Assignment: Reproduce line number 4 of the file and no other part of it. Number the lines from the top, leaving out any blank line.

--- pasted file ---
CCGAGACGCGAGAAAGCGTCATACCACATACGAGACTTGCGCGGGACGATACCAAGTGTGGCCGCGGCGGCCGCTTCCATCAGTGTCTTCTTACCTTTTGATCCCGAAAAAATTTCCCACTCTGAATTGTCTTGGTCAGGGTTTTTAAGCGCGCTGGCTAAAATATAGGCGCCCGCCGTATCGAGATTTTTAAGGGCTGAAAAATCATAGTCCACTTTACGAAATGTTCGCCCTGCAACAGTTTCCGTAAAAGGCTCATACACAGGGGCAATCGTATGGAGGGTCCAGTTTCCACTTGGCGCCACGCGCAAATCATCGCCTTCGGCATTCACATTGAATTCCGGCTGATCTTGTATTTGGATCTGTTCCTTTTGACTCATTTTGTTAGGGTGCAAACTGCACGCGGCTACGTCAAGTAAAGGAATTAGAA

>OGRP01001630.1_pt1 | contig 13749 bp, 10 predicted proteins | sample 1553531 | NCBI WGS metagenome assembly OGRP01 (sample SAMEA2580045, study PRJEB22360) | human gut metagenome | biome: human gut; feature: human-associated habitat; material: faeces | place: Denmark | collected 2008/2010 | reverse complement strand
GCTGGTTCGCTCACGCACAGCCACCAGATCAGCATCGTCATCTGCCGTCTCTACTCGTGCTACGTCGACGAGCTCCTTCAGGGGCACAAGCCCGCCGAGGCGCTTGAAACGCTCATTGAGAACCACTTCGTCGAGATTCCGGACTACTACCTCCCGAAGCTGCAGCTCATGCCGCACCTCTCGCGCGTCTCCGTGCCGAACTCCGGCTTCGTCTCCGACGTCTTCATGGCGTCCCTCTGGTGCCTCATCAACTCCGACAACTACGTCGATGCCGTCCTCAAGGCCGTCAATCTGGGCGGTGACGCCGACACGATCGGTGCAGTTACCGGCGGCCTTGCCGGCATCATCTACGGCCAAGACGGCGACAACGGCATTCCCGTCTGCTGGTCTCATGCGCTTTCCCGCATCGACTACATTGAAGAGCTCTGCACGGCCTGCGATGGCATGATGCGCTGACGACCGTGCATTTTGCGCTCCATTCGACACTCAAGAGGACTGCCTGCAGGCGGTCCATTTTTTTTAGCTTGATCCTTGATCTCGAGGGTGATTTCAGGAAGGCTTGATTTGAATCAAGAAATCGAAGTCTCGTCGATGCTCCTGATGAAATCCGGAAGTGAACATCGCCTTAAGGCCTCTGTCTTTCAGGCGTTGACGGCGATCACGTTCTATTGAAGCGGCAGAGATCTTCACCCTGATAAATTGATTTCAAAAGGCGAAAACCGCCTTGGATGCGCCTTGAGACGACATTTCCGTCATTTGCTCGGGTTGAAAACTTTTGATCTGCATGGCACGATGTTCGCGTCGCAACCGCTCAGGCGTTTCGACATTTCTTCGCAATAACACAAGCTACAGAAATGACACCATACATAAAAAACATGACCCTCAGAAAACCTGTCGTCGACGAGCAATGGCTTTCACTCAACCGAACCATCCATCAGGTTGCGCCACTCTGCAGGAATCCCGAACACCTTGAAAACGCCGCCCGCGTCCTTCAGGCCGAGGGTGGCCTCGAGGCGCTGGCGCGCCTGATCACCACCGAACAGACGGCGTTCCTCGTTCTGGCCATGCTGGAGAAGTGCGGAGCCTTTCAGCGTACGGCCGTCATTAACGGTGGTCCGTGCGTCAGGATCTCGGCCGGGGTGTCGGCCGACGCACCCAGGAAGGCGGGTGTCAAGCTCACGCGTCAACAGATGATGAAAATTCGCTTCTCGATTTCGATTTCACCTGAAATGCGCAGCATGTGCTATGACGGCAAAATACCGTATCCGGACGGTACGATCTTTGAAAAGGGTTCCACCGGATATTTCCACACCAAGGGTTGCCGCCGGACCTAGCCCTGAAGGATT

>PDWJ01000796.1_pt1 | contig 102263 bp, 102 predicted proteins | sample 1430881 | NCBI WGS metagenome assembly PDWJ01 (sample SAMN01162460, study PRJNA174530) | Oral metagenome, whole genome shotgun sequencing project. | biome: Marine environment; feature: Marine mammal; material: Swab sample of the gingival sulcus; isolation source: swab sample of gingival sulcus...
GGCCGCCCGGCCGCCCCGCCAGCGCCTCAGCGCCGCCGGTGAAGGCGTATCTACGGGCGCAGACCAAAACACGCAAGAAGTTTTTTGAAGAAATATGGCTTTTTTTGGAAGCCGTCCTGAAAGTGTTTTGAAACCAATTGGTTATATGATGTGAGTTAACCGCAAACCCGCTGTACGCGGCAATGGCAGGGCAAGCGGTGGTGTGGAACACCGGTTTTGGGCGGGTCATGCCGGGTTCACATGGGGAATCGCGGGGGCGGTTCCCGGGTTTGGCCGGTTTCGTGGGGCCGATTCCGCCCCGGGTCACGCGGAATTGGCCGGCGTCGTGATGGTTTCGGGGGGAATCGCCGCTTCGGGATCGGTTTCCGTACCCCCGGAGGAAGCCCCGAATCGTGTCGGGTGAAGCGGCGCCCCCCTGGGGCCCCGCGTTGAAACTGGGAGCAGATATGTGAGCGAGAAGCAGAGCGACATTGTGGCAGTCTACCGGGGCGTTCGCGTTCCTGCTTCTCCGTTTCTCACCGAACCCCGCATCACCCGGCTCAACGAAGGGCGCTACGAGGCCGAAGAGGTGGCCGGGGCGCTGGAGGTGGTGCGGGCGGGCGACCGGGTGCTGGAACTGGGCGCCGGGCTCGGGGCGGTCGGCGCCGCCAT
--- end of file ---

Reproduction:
>PDWJ01000796.1_pt1 | contig 102263 bp, 102 predicted proteins | sample 1430881 | NCBI WGS metagenome assembly PDWJ01 (sample SAMN01162460, study PRJNA174530) | Oral metagenome, whole genome shotgun sequencing project. | biome: Marine environment; feature: Marine mammal; material: Swab sample of the gingival sulcus; isolation source: swab sample of gingival sulcus...